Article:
President Donald Trump’s recent decisions have a left a void in the U.S.’s global leadership. He decided to reduce the country’s global trade ties by withdrawing from the Trans-Pacific Partnership, insisted that North Atlantic Treaty Organization allies pay their “rightful share” of 2 percent of gross domestic product for their defense, and announced that the U.S. would exit the Paris climate control accord.

Global integration—through closer trade, currency and policy-making ties—and U.S. leadership have served financial markets and investors well since the end of World War II. Channeling American aid to war-devastated Europe between 1948 and 1951 through the Marshall Plan was a major factor in the recovery of the region, and helped make the continent a major destination for U.S. investment and exports. European and Japanese exports to the U.S.—then, and now, the largest economy in the world—helped revive those countries and provided a basis for their equity markets to grow.

Which country is best equipped to take on the global role that the U.S. used to play, and how can investors take advantage of the changing situation? As the largest European economy, and a leading member of the euro zone, which has a regional population bigger than the U.S., Germany is getting global attention. Chancellor Angela Merkel has recently taken steps that appear to consolidate her and nation’s positions on the global front.

Responding to Trump’s criticism of Germany’s large trade surplus with the U.S., and for not contributing sufficiently to NATO’s finances, Merkel said at a recent campaign rally that Germany could no longer rely on the U.S., and that Europe would have to take its future into its own hands. Recent moves suggest that she is taking on the global mantle being relinquished by the U.S.

When it comes to climate change, Peter Altmaier, Merkel’s chief of staff, called the U.S. withdrawal from the Paris Accord a “major setback.” He indicated that Germany and the European Union would work with large emerging markets such as China and India in reach a new global climate agreement.

Merkel moved on the financial front as well. She was in Latin America this month in preparation for hosting a meeting of G-20 leaders in Hamburg in July. After conversations with President Enrique Peña Nieto of Mexico, the chancellor expressed interest in updating the EU’s free trade agreement with Mexico that has been in effect since 2000. She indicated that German companies would closely follow negotiations to reset rules for the North American Free Trade Agreement because of their interest in investing in Mexico.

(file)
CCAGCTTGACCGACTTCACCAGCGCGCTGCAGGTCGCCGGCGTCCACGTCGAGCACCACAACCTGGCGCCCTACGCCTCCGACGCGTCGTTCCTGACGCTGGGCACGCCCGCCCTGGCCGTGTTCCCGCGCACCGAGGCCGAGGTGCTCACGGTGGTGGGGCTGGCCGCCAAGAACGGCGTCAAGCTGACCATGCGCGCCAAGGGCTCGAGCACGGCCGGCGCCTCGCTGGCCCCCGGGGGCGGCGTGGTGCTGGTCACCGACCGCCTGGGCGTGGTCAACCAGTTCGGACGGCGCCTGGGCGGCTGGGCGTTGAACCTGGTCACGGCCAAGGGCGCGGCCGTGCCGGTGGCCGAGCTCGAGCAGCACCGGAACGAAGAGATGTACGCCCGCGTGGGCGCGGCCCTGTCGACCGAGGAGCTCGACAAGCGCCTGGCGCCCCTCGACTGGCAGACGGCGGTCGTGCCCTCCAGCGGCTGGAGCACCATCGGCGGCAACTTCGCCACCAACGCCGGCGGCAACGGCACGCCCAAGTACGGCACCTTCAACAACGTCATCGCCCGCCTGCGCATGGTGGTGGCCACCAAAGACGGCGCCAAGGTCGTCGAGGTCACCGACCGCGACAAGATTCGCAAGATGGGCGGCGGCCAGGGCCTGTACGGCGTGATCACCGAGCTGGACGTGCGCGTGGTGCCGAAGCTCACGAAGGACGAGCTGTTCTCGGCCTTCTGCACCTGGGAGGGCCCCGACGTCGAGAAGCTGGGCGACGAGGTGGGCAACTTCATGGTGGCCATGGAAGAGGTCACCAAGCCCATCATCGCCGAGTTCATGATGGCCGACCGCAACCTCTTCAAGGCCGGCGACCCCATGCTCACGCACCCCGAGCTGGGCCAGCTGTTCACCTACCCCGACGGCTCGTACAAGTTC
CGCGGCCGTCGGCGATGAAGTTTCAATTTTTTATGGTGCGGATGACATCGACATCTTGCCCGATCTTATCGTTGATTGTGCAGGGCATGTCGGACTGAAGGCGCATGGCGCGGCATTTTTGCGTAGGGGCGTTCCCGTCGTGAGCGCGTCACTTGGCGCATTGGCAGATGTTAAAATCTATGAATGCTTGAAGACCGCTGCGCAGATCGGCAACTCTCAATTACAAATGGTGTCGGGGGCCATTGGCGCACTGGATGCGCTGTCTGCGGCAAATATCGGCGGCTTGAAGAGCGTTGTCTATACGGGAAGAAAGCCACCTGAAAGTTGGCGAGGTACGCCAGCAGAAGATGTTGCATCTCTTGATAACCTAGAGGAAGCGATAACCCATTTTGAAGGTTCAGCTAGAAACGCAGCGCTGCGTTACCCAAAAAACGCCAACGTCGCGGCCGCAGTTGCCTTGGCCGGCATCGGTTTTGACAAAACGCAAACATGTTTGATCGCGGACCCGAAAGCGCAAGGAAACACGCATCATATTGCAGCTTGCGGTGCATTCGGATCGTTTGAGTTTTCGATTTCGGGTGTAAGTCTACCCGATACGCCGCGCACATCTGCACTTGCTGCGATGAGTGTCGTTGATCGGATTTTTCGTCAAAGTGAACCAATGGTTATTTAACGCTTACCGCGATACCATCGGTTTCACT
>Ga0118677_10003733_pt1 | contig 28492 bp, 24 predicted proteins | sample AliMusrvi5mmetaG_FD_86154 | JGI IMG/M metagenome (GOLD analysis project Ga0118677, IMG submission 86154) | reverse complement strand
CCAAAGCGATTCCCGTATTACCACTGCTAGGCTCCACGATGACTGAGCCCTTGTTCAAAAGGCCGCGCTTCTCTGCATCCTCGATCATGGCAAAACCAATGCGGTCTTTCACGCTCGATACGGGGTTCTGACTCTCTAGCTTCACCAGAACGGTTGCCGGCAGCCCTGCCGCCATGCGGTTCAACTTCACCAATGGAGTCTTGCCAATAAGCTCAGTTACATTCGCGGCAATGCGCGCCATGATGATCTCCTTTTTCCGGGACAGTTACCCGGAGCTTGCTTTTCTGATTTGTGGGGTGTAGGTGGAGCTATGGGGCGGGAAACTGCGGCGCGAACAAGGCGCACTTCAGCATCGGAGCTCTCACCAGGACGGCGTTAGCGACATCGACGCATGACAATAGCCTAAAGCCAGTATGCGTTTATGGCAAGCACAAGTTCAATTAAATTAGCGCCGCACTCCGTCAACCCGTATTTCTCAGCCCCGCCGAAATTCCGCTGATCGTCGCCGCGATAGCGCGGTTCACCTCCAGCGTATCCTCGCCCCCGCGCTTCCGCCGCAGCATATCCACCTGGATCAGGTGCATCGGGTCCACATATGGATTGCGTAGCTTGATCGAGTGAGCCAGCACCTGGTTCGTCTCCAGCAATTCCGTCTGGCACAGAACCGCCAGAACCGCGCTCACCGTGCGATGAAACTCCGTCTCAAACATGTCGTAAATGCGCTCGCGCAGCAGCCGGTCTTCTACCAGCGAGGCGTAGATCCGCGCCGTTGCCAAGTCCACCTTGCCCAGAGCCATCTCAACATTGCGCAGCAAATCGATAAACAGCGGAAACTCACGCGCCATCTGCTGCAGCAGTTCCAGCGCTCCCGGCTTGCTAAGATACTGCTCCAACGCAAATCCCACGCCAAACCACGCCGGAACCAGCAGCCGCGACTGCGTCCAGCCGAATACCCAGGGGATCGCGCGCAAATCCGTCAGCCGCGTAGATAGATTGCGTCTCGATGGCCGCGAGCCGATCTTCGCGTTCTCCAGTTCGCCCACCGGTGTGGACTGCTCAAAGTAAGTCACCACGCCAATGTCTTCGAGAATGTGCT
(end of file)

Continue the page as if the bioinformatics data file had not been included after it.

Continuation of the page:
Providing another contrast with Trump on trade, Merkel said at a press conference in Buenos Aires that she would seek a trade agreement involving Mercosur, the South American free trade region, and the EU. Such an accord would strengthen ties between Europe and the Southern Cone countries, especially the large economies of Brazil and Argentina, prompting additional European investments in the region.

While these steps are positive, Germany needs to do more to assume the mantle of global leadership. At issue is Germany’s huge surplus in the current account of the balance of payments (billions of dollars, solid white line in the chart below), larger than even that of China, the other country criticized for its surpluses (yellow dotted line).

The solution would be on two major fronts. First, the government should encourage employers to accelerate wage increases that were suppressed as part of the structural reforms initiated in 2003. Last year’s 2.9 percent increase in wages and salaries (chart below) can be increased significantly, allowing German workers to better enjoy their economy’s health and, just as important, increase imports and lower the current account surplus.

Second, the euro zone is still an imperfect currency union with no fiscal transfers across countries or common bonds. As a large creditor, Germany is probably the only European country that could loosen fiscal purse strings and structure a program—its version of the Marshall plan—that Italy or Greece could follow to revive growth as they stabilize their economies. This would be a better solution than German officials’ emphasis on Greece, for example, following austerity measures that do little to revive growth or financial markets.

If Germany does implement such measures after elections in September, it could be a once-in-a-lifetime opportunity for investors. The benefits are likely to come in three related fronts. First, expect a medium-term strengthening of the euro, boosting returns for non-euro based investors. Second, there would be less sovereign risk for investors in Italy, Mexico or Argentina if the countries’ economic policies are better coordinated with those of Europe’s giant economy. And third, watch for a significant decline in European bond yields, lowering the cost of capital for new investment projects.

This column does not necessarily reflect the opinion of the editorial board or Bloomberg LP and its owners.